Photograph © W. F. Millar, who previously submitted a smaller version of it to the Geograph Project. With his permission, the perspective has been corrected. [This photograph can be reused with a copyright attribution under the Creative Commons Licence, but please link your document to this URL or cite the Victorian Web in a text document. Click on the image to enlarge it.]

Ripon Cathedral, North Yorkshire, west front. In 1836 a new diocese was created at Ripon, on the eastern side of Nidderdale in the Yorkshire Dales. It extended (and currently still extends) from Teesdale in County Durham through North Yorkshire and into West Yorkshire, including Leeds. All the Anglican churches in these areas came within its ministry. Consequent on its creation, the collegiate church of St Peter and St Wilfrid in Ripon became a Cathedral. This is an ancient foundation, and, as such, has a long architectural history. Peter Leach and Nikolaus Pevsner explain that the most recent work on it at that time was by Edward Blore, who In 1829-31 had "re-Gothicized the choir by installing a plaster vault and remodelling the late C13 E wall arcading as a Peep-style altarpiece"; Blore's work had involved replacing the late sixteenth-century roof with a "featureless flat wooden ceiling." The first architect to work on the church after it became a cathedral was William Railton, whose efforts in 1836 these commentators also criticise, because he installed "anachronistic Romanesque-style rib-vaults of plaster and papier-mâché over the transept" — all these being considered "gimcrack and uninformed additions" (641).

Another view of the newly designated Cathedral "from Buckler's print, with recent alterations," in Walbran (1851), facing p.24.

George Gilbert Scott set things right when he undertook the thoroughgoing restoration that began in 1862 — one of his "least controversial" restoration projects, one which involved replacing his nineteenth-century predecessors' unsuitable alterations, restoring harmony to the interior, underpinning the west towers, and strengthening the crossing tower (Leach and Pevsner 641). Scott himself expressed pleasure in having saved the west towers, which were "imminently threatened with destruction" (416). The west front is sometimes described as austere, but Pevsner quite rightly expressed his appreciation of its beautiful "clarity and balance" (qtd. in Leach and Pevsner 17).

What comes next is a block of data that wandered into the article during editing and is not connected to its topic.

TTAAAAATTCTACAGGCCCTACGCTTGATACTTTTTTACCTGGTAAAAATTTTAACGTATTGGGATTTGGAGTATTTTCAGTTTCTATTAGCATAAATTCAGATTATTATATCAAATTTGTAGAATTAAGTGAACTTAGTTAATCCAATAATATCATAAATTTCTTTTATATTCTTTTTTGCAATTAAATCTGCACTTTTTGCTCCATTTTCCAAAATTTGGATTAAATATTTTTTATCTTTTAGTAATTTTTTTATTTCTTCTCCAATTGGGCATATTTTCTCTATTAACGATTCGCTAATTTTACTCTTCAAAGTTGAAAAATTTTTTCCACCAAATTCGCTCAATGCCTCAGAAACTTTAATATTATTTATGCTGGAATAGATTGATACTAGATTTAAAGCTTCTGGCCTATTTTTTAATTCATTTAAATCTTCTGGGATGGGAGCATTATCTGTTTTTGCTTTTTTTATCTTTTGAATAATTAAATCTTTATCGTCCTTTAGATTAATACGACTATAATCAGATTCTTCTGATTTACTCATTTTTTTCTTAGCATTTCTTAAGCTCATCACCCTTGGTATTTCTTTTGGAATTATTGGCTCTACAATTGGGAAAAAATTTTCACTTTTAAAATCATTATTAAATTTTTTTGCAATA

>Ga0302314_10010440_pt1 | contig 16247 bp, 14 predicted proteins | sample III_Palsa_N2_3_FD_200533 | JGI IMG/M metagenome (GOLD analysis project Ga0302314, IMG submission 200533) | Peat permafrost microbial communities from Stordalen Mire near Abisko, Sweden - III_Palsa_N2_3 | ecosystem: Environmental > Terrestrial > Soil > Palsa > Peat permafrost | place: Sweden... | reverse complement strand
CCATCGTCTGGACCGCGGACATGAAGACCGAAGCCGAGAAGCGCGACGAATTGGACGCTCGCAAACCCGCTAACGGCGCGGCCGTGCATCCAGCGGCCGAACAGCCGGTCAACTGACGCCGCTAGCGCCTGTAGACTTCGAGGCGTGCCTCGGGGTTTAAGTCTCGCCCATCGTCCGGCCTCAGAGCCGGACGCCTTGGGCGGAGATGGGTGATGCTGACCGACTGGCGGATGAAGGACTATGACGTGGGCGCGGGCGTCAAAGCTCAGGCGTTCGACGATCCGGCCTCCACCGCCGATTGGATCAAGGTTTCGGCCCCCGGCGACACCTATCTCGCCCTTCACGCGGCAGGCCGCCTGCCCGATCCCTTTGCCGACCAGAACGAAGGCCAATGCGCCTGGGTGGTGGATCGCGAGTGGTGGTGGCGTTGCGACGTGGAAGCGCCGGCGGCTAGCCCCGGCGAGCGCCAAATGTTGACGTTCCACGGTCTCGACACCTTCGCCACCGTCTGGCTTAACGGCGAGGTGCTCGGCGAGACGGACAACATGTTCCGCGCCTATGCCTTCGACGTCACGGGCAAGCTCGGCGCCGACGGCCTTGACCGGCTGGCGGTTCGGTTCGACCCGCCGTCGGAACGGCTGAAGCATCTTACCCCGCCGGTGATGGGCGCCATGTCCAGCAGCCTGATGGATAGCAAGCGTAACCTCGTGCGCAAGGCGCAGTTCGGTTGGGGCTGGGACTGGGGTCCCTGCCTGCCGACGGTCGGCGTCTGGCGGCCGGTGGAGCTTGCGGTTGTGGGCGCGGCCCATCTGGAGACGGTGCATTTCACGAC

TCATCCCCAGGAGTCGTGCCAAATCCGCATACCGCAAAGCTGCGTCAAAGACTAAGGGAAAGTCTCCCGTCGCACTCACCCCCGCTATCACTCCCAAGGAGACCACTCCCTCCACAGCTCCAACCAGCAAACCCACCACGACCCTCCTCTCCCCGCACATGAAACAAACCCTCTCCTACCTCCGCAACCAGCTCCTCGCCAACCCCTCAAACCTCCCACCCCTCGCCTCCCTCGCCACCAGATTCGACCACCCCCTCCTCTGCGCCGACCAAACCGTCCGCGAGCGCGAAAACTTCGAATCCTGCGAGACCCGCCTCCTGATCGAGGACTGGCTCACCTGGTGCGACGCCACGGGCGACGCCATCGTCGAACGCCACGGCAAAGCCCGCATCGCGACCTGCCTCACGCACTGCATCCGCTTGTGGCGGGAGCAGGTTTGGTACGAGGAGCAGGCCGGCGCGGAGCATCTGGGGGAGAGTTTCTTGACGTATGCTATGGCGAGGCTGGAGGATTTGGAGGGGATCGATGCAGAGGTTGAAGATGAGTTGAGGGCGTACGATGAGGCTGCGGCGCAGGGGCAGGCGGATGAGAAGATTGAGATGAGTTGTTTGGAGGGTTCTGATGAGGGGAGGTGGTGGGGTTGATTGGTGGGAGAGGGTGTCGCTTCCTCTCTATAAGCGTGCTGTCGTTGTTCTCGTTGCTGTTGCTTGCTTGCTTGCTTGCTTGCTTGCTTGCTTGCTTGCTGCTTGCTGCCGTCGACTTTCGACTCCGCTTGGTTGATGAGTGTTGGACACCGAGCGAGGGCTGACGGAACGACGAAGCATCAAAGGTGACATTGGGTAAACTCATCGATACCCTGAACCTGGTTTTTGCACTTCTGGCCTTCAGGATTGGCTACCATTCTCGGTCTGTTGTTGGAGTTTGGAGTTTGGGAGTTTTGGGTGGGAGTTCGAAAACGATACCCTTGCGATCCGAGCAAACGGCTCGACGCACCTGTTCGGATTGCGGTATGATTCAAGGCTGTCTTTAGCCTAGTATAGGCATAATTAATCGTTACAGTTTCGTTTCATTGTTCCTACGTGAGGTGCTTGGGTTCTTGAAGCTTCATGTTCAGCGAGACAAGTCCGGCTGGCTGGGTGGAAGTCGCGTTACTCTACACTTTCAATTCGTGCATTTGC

Related Material


Leach, Peter, and Nikolaus Pevsner. Yorkshire West Riding, Leeds, Bradford and the North. The Buildings of England series. New Haven & London: Yale, 2009.

Scott, Sir George Gilbert, R.A. Personal and Professional Recollections, edited by his son, G. Gilbert Scott, F.S.A.. London: Sampson Low, Marston, Searle, & Rivington, 1879. Internet Archive. Web. 3 September 2011.

Walbran, John Richard. A Guide to Ripon, Harrogate, Fountains Abbey, Bolton Priory, and Several Places of Interest in their Vicinity. 5th ed. Ripon: A. Johnson & Co., 1856. Internet Archive. Web. 3 September 2011.

Last modified 11 September 2011